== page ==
• When you add 2004 and 2005 together, you get a two year record for most tropical storms: 43 (previous record was 32 in 1995 & 1996) and a new record for most hurricanes: 24 (the previous record was 21 in 1886 & 1887). Again, remember: the number 43 includes the unnamed tropical storm of October 2005…
  • Another set of records: costliest hurricane season: $107 billion (eclipses 2004 record of $45 billion). Hurricane Katrina also surpassed Hurricane Andrew as the costliest storm ($80 billion in 2005 dollars vs. $26.5 billion in 1992 dollars)…
  • As mentioned, in 2005, six different storms affected various parts of Florida (not taking a direct hit, but causing winds above 39 mph): TS Arlene (June 11th), Hurricane Dennis (July 10th), Hurricane Katrina (August 25th), Hurricane Rita (September 20th), TS Tammy (October 5th) and Hurricane Wilma (October 24th). Wilma was the worst of the bunch causing an estimated $9 billion in damage and 21 deaths. Both Katrina and Dennis killed 13 people in Florida…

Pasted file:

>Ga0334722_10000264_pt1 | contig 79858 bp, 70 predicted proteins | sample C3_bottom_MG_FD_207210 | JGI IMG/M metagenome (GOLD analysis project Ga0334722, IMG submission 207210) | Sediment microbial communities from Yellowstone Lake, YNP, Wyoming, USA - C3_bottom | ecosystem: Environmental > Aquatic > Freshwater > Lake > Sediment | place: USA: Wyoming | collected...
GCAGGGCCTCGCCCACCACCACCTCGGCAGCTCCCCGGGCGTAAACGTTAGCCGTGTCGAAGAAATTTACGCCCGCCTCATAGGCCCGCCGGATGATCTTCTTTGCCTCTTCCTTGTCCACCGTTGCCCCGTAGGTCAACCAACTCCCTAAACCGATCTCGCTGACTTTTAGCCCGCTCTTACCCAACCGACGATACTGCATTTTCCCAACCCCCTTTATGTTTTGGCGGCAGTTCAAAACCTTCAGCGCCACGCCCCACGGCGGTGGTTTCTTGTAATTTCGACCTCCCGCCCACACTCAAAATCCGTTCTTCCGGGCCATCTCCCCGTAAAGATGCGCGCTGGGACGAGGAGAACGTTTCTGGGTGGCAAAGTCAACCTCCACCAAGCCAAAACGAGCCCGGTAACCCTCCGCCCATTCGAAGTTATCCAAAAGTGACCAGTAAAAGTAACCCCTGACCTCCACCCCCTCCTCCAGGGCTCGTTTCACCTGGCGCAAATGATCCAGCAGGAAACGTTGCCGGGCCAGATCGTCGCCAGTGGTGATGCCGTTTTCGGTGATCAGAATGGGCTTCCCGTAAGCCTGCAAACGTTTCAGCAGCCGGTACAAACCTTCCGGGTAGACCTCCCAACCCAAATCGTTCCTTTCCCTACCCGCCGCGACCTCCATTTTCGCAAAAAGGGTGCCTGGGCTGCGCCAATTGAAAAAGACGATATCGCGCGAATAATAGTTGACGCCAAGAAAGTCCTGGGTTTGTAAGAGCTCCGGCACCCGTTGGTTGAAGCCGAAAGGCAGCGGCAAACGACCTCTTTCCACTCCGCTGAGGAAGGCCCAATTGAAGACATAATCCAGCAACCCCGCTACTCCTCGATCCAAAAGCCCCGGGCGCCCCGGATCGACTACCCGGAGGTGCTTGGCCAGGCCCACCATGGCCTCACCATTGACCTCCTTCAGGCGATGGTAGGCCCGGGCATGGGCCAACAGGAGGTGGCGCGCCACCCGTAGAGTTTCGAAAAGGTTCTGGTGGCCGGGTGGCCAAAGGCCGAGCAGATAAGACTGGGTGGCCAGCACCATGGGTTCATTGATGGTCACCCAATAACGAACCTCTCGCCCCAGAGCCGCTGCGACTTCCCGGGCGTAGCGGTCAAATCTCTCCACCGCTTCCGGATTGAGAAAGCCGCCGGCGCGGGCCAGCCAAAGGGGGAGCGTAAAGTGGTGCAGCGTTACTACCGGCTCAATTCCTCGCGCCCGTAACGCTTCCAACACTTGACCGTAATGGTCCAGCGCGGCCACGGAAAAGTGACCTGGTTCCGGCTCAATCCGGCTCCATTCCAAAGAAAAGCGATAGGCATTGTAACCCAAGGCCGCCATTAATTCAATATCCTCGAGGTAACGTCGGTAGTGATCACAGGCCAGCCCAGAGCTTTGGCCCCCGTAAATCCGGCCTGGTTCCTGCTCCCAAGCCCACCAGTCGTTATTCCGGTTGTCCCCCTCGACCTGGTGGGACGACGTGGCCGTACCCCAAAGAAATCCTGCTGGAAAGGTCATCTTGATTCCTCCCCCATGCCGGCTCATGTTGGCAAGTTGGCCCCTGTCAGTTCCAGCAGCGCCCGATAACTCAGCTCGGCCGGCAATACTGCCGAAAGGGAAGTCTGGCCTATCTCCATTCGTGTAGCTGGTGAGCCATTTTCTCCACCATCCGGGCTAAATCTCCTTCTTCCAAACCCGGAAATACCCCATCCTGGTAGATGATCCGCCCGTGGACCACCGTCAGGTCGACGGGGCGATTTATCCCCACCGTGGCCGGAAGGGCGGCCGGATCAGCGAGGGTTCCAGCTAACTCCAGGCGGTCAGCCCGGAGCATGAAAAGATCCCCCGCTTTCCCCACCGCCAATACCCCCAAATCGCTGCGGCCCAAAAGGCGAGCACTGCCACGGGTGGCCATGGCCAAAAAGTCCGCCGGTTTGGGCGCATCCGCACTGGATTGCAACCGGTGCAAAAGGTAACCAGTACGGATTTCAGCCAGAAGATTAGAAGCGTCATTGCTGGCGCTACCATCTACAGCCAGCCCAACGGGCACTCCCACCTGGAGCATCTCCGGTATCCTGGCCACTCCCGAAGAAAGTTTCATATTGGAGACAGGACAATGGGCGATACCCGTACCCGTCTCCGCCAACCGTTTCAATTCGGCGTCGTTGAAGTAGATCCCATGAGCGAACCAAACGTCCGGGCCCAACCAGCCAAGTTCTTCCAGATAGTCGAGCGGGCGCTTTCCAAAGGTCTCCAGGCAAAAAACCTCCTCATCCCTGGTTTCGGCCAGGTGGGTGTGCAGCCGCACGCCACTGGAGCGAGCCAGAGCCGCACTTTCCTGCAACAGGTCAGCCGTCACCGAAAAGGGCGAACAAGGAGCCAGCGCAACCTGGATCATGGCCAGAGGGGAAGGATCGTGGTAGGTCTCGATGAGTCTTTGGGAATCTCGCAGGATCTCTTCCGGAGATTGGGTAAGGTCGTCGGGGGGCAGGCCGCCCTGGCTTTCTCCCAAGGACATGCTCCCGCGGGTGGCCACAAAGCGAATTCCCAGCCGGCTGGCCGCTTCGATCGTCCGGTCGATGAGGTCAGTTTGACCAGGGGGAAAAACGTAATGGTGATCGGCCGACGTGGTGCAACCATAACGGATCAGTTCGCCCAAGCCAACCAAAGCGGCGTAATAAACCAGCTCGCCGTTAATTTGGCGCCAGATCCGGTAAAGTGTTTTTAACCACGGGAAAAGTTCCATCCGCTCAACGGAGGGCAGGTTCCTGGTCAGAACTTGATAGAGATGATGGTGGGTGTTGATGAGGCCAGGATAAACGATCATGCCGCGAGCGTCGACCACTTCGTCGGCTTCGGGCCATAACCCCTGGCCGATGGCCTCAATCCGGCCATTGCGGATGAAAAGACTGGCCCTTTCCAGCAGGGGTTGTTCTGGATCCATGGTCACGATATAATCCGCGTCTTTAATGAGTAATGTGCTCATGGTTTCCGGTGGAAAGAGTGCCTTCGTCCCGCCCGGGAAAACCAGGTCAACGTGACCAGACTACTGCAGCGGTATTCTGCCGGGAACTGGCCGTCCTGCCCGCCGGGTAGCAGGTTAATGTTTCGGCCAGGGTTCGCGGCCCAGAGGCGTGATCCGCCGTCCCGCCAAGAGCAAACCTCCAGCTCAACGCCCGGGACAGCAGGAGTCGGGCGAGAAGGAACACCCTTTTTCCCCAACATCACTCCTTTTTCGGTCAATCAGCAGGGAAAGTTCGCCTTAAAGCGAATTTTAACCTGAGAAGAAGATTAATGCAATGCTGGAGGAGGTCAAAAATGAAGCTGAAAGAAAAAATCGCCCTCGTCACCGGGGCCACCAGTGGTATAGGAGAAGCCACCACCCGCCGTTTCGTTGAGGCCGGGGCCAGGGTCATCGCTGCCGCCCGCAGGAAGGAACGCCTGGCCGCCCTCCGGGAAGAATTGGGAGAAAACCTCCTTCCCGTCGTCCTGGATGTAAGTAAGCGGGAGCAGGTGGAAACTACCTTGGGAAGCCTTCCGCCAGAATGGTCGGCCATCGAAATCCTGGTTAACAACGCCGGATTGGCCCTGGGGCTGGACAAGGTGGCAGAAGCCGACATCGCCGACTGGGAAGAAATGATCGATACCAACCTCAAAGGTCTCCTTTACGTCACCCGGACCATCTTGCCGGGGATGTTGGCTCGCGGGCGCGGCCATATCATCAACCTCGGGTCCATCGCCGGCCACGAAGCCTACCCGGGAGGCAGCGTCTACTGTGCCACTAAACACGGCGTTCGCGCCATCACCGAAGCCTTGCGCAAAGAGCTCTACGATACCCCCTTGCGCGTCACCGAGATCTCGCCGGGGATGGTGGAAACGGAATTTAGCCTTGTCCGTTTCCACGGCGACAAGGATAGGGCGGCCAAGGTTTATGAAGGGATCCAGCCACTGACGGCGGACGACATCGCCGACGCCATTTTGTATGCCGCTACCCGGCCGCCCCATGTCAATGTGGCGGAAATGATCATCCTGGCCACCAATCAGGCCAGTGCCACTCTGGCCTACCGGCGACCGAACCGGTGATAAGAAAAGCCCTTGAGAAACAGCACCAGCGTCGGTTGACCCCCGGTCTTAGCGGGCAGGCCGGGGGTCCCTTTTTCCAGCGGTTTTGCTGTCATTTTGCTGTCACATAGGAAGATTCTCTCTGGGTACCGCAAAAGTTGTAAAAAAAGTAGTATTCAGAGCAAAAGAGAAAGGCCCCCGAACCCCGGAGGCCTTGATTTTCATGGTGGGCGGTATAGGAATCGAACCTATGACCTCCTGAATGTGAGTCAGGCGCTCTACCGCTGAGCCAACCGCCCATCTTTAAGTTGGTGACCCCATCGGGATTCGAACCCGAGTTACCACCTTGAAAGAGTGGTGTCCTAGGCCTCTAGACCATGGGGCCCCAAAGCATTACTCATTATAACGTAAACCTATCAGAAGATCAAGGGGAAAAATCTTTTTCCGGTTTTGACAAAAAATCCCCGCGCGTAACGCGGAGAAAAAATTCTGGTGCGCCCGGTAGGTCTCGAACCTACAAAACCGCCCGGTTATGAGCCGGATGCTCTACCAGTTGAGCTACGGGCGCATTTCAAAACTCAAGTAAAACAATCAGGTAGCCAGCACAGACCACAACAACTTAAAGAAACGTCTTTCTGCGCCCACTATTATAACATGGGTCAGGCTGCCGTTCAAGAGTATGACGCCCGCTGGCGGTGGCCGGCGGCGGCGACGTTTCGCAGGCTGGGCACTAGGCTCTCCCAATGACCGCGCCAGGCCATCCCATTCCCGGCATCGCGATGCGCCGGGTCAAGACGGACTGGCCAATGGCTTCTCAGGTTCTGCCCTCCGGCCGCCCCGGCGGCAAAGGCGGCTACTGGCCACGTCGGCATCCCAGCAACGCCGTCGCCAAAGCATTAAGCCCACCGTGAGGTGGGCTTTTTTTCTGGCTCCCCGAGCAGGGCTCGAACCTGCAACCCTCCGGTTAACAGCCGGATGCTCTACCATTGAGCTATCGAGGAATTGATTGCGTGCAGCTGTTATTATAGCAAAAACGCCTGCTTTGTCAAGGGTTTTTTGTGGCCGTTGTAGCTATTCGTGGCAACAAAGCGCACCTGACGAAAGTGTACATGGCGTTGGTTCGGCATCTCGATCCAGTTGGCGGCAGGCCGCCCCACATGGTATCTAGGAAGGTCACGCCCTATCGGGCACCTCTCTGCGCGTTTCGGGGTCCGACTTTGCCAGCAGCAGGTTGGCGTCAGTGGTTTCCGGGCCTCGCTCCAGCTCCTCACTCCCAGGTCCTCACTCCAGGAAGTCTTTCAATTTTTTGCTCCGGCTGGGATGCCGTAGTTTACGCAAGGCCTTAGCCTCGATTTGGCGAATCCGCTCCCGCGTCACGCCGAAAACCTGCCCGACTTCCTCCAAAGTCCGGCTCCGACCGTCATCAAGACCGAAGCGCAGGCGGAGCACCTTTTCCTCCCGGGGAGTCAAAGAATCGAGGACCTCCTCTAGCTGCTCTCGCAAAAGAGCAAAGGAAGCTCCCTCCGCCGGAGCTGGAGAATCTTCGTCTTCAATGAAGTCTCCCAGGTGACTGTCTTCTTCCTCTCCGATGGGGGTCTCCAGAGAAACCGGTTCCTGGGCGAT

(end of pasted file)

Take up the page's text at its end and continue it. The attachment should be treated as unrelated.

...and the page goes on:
• 2005 was known as the season of the sudden storm: six named storms formed close to the Atlantic Coast: TS Nate, TS Harvey and TS Franklin (all went out to sea). However Hurricane Katrina pummeled New Orleans (August 29th), Hurricane Ophelia soaked the Carolinas (September 15th) and Rita first crossed the Florida Keys and then smashed into the Louisiana/Texas border (Beaumont, Lake Charles and Sabine Pass) on September 24th. Hurricane Wilma set a record by going from a tropical storm to a Category 5 Hurricane in about 24 hours. The storm’s wind speed increased by 105 mph; Wilma made landfall in Naples, Florida and then tore through a much unprepared Ft. Lauderdale, Miami and West Palm Beach…
  • As mentioned, Tropical Storm Zeta tied a record as being the latest storm to form in a season: Zeta formed on December 30th, the same day as a storm in 1954 called Alice #2. Zeta however outlasted Alice #2 by one day by dissipating on January 6, 2006 (Alice #2 dissipated on January 5, 1955)…